IT'S hard not to sense something pretty profound slipping from the aura of Kerry football with Eamonn Fitzmaurice's decision to close the gates to supporters during training.
Fitzmaurice (right) explained his call in an open letter on the county's website this week, observing that in recent years the monitoring of training had "on occasions, become much more than harmless curiosity".
A belief that open training sessions simply facilitate the intelligence gathering of future opponents prompted what Fitzmaurice confirmed was "a difficult decision". Supporters will now gain access to Fitzgerald Stadium only on pre-flagged 'open' evenings.
It's a watershed call because, for all the supposed technical and tactical sophistication of Gaelic football in recent times, Kerry still won more All-Irelands (four) in the first decade of the noughties than any other county.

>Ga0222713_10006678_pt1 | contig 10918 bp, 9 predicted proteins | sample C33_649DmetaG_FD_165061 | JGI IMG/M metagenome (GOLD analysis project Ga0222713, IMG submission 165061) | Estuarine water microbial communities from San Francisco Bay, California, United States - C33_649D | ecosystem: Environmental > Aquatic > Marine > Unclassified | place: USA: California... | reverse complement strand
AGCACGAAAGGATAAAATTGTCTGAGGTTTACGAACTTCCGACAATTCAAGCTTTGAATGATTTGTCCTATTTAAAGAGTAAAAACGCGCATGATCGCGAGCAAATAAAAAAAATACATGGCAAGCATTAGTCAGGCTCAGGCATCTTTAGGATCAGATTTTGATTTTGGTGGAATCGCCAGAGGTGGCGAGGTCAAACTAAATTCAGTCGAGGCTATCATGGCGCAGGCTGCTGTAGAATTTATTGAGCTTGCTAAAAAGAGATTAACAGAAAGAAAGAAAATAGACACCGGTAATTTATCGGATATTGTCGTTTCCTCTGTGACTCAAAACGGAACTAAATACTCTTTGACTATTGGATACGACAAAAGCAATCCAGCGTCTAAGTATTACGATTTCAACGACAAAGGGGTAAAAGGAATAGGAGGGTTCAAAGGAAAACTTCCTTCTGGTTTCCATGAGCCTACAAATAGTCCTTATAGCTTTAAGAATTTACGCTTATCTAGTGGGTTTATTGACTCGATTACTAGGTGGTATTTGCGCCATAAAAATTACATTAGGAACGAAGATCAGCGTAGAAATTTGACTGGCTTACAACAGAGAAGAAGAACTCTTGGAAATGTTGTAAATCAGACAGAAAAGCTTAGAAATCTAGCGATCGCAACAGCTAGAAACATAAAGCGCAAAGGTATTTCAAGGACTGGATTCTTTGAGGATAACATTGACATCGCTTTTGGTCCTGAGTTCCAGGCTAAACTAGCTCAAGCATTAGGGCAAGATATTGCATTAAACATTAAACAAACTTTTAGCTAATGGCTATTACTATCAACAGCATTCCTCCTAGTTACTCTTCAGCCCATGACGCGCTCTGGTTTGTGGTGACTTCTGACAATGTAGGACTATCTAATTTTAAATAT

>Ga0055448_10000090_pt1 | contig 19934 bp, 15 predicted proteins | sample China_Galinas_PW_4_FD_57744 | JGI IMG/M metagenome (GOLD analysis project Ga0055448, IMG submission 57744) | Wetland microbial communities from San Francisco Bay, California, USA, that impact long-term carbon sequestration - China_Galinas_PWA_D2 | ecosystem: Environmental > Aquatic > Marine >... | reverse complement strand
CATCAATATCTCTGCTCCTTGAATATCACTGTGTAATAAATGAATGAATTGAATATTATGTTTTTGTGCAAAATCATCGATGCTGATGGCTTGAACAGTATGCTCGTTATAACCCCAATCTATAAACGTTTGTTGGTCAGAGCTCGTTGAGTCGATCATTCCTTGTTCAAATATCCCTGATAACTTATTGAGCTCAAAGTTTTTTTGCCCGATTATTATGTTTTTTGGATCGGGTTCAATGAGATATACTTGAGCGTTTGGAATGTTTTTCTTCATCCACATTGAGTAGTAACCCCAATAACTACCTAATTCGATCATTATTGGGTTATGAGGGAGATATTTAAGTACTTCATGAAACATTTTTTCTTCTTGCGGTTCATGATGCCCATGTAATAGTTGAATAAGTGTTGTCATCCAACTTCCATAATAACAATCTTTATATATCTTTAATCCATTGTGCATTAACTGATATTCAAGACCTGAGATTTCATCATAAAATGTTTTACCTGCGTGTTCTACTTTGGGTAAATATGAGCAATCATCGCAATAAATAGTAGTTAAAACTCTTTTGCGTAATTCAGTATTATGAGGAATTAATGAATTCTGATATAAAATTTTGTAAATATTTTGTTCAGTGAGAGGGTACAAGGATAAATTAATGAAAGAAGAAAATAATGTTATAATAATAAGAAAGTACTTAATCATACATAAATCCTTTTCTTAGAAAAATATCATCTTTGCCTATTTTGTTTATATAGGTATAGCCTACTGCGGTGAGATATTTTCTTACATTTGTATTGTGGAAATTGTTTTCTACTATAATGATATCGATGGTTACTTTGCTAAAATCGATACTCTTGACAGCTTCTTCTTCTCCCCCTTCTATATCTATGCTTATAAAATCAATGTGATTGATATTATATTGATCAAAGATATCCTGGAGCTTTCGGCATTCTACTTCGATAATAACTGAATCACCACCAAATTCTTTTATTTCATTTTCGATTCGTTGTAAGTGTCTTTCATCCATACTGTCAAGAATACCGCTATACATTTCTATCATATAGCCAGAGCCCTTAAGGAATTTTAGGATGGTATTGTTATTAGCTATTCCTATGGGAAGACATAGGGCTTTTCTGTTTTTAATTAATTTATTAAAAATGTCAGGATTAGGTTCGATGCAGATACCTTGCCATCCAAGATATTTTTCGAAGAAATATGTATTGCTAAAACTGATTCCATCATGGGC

True, their last title was '09, but the purity and innate confidence of football in the Kingdom always seemed to impart a psychological edge to teams wearing the green and gold. Fitzmaurice's move seems like a tacit admission that that edge has now disappeared.
It smacks, thus, of a nervous step backwards into the general pack, rather than the declaration of independence that would, traditionally, have been the Kerry way.
Has Eamonn, unwittingly, just conceded the first ground of summer?